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The Quest for genius

By Producer Matt Percival
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This month on Quest, we take a journey into the human mind, the complex gray matter that distinguishes us from the rest of life on Earth.

Along the way, we will explore the concept of genius, the mysterious workings of the brain and whether Richard Quest is as smart as he thinks.

When it comes to challenges of a cerebral kind, few can match the majesty of chess. And when it comes to grandmasters, nobody is more regal than Russia's Garry Kimovich Kasparov.

After retiring from professional chess tournaments more than a year ago, Kasparov now devotes most of his time to Russia's political arena, where he is an outspoken critic of President Vladimir Putin.

Quest meets Kasparov in New York and learns about his political ambitions and how strategies perfected on the chess board can be used in real life.

The name Mensa is synonymous with extraordinary mental agility. This year the largest, oldest and most famous high IQ society in the world celebrates 60 years since it began. It is marking the occasion with an international gathering in Orlando, Florida.

Richard submits his own application to Mensa, but does he have what it takes to join this exclusive club? And will he have what it takes to stand up the intellectual prowess of Mensa's youngest member, four-year-old Mikhail Ali?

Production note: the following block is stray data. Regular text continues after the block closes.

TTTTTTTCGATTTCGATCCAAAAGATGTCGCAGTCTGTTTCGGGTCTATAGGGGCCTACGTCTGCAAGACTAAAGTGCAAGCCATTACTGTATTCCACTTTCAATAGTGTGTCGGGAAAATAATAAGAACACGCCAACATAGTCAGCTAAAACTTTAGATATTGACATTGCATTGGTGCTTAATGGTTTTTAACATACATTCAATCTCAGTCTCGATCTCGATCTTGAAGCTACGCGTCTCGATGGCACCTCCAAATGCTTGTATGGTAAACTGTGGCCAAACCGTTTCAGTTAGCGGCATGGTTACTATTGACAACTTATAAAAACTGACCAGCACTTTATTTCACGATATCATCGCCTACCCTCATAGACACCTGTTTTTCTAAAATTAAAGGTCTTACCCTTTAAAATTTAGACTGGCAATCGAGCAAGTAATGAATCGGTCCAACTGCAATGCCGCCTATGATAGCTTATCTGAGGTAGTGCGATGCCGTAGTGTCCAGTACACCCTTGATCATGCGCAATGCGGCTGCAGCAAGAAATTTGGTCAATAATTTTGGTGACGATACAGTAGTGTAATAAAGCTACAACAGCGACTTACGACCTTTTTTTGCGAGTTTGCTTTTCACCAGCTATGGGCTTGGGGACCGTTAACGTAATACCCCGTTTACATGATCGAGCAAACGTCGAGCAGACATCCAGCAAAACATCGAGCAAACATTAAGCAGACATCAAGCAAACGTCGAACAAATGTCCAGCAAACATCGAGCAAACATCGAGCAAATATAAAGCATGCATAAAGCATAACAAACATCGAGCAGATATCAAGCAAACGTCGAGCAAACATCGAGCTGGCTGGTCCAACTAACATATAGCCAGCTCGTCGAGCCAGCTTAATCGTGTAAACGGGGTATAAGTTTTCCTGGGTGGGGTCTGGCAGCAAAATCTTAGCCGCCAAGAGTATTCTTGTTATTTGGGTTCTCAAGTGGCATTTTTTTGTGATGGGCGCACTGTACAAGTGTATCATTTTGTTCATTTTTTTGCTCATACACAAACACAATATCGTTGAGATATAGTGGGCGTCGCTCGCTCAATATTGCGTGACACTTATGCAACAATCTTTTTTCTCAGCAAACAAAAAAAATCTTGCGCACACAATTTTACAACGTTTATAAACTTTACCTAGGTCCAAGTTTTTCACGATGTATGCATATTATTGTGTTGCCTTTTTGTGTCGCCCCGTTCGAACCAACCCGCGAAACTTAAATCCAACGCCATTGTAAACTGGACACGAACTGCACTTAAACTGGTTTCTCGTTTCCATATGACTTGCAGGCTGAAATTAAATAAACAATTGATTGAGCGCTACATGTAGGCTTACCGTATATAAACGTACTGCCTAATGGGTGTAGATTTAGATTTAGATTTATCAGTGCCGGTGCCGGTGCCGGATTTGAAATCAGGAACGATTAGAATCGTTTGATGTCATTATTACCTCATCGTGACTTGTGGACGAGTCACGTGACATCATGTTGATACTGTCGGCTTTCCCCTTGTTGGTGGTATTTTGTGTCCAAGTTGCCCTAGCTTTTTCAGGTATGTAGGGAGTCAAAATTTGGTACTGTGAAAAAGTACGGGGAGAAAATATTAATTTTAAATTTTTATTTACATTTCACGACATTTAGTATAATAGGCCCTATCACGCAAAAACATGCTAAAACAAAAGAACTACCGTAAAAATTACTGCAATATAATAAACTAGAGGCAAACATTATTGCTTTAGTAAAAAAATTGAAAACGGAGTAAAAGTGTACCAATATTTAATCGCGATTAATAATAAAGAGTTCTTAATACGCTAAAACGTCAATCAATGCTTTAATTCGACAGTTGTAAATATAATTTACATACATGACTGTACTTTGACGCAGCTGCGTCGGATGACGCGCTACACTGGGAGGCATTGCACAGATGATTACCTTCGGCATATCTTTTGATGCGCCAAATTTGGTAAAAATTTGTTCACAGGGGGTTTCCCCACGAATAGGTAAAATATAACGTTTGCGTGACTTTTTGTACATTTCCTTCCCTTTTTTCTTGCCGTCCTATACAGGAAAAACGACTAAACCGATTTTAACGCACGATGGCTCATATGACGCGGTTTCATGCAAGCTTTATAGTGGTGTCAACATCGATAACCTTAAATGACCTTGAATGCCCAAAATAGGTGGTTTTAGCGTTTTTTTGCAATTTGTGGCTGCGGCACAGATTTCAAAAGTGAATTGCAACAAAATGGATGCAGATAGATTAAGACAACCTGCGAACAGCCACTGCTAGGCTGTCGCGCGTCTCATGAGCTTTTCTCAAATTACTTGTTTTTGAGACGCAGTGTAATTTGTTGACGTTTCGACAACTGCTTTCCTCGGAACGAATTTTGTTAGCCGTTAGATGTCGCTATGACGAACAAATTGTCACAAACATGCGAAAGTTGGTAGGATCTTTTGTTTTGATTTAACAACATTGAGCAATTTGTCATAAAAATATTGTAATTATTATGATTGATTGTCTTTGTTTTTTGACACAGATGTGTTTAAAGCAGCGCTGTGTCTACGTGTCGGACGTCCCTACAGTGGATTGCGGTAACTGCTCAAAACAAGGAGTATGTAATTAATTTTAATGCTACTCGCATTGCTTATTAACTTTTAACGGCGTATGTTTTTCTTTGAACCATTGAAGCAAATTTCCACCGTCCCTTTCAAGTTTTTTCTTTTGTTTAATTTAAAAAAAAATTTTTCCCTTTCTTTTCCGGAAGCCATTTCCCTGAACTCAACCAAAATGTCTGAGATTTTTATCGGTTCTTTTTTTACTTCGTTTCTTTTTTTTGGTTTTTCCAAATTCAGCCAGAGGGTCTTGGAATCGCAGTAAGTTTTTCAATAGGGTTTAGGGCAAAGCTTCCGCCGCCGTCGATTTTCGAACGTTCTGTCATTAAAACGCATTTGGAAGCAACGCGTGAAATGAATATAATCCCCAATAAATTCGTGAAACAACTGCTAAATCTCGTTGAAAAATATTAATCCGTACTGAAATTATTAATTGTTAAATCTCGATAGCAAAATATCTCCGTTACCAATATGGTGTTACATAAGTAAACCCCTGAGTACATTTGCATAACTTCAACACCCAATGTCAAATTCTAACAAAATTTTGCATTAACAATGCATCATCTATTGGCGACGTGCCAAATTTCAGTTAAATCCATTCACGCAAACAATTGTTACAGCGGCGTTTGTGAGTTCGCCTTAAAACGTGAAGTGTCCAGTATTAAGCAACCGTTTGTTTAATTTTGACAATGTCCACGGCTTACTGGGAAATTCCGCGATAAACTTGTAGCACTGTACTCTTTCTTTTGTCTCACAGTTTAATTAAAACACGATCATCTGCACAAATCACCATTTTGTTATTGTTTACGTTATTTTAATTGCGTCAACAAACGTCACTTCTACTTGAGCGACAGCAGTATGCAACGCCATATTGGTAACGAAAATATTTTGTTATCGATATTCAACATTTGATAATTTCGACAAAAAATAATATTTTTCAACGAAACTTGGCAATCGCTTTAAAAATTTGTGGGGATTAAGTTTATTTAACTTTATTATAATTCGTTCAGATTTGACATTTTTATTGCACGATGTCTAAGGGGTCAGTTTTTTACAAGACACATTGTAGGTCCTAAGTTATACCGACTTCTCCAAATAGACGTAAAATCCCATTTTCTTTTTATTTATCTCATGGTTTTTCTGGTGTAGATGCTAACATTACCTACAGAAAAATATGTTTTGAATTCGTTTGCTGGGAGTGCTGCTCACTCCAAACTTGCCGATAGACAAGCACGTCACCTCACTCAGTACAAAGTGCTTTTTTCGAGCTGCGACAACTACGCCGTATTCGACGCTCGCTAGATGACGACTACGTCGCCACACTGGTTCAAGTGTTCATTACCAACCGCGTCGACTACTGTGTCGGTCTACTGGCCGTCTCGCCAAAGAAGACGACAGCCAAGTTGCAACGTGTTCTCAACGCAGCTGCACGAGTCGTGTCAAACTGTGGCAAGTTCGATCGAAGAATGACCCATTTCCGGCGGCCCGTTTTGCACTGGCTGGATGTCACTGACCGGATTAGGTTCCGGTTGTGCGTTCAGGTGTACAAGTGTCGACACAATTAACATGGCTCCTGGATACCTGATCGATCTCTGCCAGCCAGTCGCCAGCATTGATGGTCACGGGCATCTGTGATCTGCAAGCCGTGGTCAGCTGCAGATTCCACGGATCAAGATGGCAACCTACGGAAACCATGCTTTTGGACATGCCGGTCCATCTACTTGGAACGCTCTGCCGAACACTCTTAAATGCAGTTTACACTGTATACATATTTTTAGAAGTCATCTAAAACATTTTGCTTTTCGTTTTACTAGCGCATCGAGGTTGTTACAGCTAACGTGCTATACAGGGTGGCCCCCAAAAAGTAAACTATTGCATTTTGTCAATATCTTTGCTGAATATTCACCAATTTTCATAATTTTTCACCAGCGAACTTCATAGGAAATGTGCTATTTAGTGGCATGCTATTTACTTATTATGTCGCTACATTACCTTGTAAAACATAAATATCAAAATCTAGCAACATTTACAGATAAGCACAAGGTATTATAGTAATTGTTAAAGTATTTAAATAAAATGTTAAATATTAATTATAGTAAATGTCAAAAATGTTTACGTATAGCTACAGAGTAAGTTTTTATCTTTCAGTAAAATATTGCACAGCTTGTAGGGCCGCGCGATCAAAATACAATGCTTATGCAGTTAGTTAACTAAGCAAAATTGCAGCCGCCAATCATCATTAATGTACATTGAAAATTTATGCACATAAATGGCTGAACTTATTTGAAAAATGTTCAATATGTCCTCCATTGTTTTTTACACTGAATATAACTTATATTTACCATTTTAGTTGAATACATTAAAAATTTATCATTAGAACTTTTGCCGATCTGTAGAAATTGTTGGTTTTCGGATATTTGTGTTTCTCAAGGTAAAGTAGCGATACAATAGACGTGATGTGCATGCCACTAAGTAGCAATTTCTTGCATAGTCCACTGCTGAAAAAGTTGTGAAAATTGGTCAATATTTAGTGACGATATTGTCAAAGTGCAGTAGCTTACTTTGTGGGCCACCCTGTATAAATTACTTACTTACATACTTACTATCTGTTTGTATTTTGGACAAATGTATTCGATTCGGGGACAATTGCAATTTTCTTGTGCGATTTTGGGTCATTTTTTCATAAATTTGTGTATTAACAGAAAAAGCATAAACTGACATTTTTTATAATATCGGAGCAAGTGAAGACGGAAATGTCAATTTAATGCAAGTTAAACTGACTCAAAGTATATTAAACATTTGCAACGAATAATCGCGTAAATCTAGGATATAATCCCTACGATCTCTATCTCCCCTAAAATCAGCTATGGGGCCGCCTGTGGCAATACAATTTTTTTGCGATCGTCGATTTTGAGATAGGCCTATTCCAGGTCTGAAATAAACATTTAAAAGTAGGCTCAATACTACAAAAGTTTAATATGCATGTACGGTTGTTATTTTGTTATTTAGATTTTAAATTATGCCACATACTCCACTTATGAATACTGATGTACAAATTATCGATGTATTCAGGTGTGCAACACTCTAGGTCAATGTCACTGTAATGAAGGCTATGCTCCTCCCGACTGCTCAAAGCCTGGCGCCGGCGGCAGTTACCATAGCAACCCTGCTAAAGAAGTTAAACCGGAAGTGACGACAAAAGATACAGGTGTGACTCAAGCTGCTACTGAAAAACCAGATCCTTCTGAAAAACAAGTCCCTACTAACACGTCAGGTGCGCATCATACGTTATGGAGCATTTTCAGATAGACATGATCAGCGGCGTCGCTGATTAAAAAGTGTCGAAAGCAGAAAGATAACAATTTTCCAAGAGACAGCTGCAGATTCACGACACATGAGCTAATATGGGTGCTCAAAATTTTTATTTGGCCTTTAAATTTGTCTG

In the sleepy town of Cold Spring Harbor on New York's Long Island is a laboratory with an uncanny knack of churning out Nobel Prize winners. One of them is Dr. James Watson.

His claim to genius arose in the 1950s, out of dogged persistence and the pursuit of scientific understanding. The race was on to unravel the structure of DNA, the building blocks of mankind.

Watson's discovery of the double helix was among the most important of the 20th Century. Now in his late 70s, Watson has had plenty of time to reflect on the significance of his brain's contribution to science.

According to Einstein, "The difference between genius and stupidity is that genius has its limits."

Brain guru and best-selling author Tony Buzan would probably disagree with Einstein. He is on a mission to help us better harness our intelligence.

Having founded the World Memory Championships more than a decade ago, Buzan is convinced the computer inside us knows no boundaries if we teach it how to work properly. Quest puts Buzan's pioneering mind-mapping techniques to the test in the vain hope he can salvage what little memory he has left.

The mind works in mysterious ways, or so the saying goes. Kim Peek was born with congenital brain damage. He scores below average in IQ test and struggles with the simplest tasks, such as tying his shoe laces, yet in his own way he is very much a genius, a so-called savant with a photographic memory and an ability to do complex mental arithmetic without a calculator.

He remembers everything he has ever read and his abilities were the inspiration for the character of Raymond Babbit, played by Dustin Hoffman, in the Oscar-winning film Rain Man. Peek is now in his 50s, and Quest visits him to get a glimpse of life as "the real Rain Man."

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